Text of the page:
Mayle, R. E., 1991, “The Role of Laminar-Turbulent Transition in Gas Turbine Engines,” ASME Turbo Expo, Orlando, FL, June 3–6, ASME Paper No. 91-GT-261.
Muth, B., Schwarze, M., Niehuis, R., and Franke, M., 2009, “Investigation of CFD Prediction Capabilities for Low Reynolds Turbine Aerodynamics,” ASME Turbo Expo, Orlando, FL, June 8–12, ASME Paper No. GT2009-59306. [CrossRef]
Muth, B., 2012, “Einfluss kleiner Reynolds-Zahlen auf das Verlust- und Umlenkverhalten von Niederdruckturbinengittern,” Ph.D. thesis, University of the German Federal Armed Forces, Department of Aeronautics and Aerospace, Munich, Germany.
Martinstetter, M., Schwarze, M., Niehuis, R., and Hübner, N., 2008, “Influence of Inflow Turbulence on Loss Behavior of Highly Loaded LPT Cascades,” 46th AIAA Aerospace Sciences Meeting and Exhibit, Reno-Tahoe, NV, January 7–10, AIAA Paper No. 2008-82. [CrossRef]
Kiock, R., Laskowski, G., and Hoheisel, H., 1982, “Die Erzeugung höherer Turbulenzgrade in der Meßstrecke des Hochgeschwindigkeits-Gitterwindkanals, Braunschweig, zur Simulation turbomaschinenähnlicher Bedingungen,” Institut für Entwurfsaerodynamik, DFVLR Braunschweig, Paper No. FB-82-25.
Banieghbal, M., Curtis, E., Denton, J., Hodson, H., Huntsman, I., Schulte, V., Harvey, N., and Steele, A., 1995, “Wake Passing in LP Turbine Blades,” 85th Symposium on Loss Mechanisms and Unsteady Flows in Turbomachines (AGARD CP-571), Derby, UK, May 8–12.
Martinstetter, M., 2010, “Experimentelle Untersuchungen zur Aerodynamik hoch belasteter Niederdruckturbinen-Beschaufelungen,” Ph.D. Thesis, University of the German Federal Armed Forces, Department of Aeronautics and Aerospace, Munich, Germany.
Coull, J., Thomas, R., and Hodson, H., 2008, “Velocity Distributions for Low Pressure Turbines,” ASME Paper No. GT2008-50589. [CrossRef]
Curtis, E., Hodson, H., Banieghbal, M., Howell, R., and Harvey, N., 1997, “Development of Blade Profiles for Low-Pressure Turbine Applications,” ASME J. Turbomach., 119, pp. 531–538. [CrossRef]
Sharma, O., Wells, R., Schlinker, R. H., and Bailey, D., 1982, “Boundary Layer Development on Turbine Suction Surfaces,” ASME J. Eng. Power, 104, pp. 698–706. [CrossRef]
Baines, W., and Peterson, E., 1951, “An Investigation of Flow Through Screens,” Trans. ASME, 73, pp. 467–480.
Ladwig, M., and Fottner, L., 1993, “Experimental Investigations of the Influence of Incoming Wakes on the Losses of a Linear Turbine Cascade,” ASME Paper No. 93-GT-394.
Schulte, V., and Hodson, H., 1994, “Wake-Separation Bubble Interaction in Low Pressure Turbines,” AIAA/SAE/ASME/ASEE 30th Joint Propulsion Conference and Exhibit, Indianapolis, IN, June 27–29, AIAA Paper No. 94-2931. [CrossRef]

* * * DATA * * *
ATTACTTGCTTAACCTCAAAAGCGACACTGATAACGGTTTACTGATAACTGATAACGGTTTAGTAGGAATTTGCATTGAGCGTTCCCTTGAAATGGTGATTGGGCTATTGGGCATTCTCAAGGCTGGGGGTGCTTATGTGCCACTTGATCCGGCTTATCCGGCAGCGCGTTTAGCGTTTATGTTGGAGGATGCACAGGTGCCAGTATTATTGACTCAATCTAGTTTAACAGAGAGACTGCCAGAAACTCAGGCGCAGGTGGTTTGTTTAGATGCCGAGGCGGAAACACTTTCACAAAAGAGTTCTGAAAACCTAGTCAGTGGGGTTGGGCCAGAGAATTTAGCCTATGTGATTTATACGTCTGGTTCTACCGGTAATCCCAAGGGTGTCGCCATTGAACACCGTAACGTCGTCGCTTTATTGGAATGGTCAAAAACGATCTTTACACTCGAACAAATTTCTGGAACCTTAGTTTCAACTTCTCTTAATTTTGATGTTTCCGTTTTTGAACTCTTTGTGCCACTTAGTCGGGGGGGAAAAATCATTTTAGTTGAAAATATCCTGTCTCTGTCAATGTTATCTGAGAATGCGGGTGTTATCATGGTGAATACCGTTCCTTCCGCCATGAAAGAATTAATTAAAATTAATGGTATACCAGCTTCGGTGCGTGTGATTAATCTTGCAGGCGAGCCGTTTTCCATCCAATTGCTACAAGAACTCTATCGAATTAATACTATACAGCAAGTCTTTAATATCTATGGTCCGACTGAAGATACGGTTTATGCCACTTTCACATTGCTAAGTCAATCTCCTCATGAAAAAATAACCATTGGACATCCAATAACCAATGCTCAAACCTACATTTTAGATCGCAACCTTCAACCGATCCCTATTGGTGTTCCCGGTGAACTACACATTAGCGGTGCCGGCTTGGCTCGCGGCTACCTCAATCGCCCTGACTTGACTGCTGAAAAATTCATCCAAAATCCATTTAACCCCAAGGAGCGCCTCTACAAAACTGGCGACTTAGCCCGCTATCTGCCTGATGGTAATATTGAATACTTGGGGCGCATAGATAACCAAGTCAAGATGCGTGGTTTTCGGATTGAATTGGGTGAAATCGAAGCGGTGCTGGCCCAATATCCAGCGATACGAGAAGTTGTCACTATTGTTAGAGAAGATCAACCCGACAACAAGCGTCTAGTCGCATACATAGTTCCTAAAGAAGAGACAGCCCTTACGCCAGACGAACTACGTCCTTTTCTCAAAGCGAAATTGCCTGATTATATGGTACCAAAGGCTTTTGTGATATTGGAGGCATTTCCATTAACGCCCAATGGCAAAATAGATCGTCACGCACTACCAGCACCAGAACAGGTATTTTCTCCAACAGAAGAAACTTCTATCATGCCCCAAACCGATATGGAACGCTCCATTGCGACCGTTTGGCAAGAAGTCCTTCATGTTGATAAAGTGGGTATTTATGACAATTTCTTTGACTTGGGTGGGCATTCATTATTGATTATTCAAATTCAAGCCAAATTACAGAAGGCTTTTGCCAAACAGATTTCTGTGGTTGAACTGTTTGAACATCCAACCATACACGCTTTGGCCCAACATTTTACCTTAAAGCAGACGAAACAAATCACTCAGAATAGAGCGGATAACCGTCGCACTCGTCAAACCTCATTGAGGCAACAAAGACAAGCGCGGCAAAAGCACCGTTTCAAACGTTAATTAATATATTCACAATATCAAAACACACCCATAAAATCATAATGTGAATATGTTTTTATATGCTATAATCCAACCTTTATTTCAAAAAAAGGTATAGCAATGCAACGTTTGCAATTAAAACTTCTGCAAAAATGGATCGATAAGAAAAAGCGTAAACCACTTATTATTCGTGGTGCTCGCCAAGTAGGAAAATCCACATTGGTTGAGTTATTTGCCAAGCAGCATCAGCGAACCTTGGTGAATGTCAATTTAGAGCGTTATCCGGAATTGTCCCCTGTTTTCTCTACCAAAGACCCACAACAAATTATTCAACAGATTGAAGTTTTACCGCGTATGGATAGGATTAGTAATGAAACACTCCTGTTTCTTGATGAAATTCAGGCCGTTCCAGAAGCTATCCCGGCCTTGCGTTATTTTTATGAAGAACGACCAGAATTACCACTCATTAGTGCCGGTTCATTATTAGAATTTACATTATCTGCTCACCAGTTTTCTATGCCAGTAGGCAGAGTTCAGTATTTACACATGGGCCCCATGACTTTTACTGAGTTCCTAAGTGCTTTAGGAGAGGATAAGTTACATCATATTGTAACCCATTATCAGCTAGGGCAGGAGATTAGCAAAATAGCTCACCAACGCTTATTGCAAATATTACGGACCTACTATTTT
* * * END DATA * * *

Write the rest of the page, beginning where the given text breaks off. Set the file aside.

Stieger, R., and Hodson, H., 2003, “The Transition Mechanism of Highly-Loaded LP Turbine Blades,” Proceedings of ASME Turbo Expo, Power for Land, Sea and Air, Atlanta, GA, June 16–19, ASME Paper No. GT2003-38304. [CrossRef]
Pfeil, H., Herbst, R., and Schröder, T., 1983, “Investigation of the Laminar-Turbulent Transition of Boundary Layers Disturbed by Wakes,” ASME J. Eng. Power, 105, pp. 130–137. [CrossRef]


Grahic Jump Location
Fig. 1

Computational grid and boundary conditions [12]

Grahic Jump Location
Fig. 2

Design point (Re = 60,000)

Grahic Jump Location
Fig. 3

Study of mesh independence

Grahic Jump Location
Fig. 4

Influence of the axial velocity density ratio

Grahic Jump Location
Fig. 5

Reynolds number lapse rate

Grahic Jump Location
Fig. 6

Flow angle and loss development (Re = 400,000)

Grahic Jump Location
Fig. 7

Loss breakdown approach

Grahic Jump Location
Fig. 8

Loss breakdown, absolute values

Grahic Jump Location
Fig. 9

Loss breakdown, percental values

Grahic Jump Location
Fig. 10

Flow angle and loss development (Re = 60,000) for both turbulence cases

Grahic Jump Location
Fig. 11

Axial development of the integral turbulence intensity level

Grahic Jump Location
Fig. 12

Influence of the inflow angle

Grahic Jump Location
Fig. 13

CFD domain with the moving bar

Grahic Jump Location
Fig. 14

Design point unsteady (Re = 60,000)

Grahic Jump Location
Fig. 15

Periodically unsteady inflow angle and velocity (CFD)

Grahic Jump Location
Fig. 16

Space-time plot pressure surface (Re = 60,000)

Grahic Jump Location
Fig. 17

Space-time plot suction surface (Re = 60,000)



Some tools below are only available to our subscribers or users with an online account.

Related Content

Customize your page view by dragging and repositioning the boxes below.

Related Journal Articles
Related eBook Content
Topic Collections

Sorry! You do not have access to this content. For assistance or to subscribe, please contact us:

  • TELEPHONE: 1-800-843-2763 (Toll-free in the USA)
  • EMAIL: asmedigitalcollection@asme.org
Sign In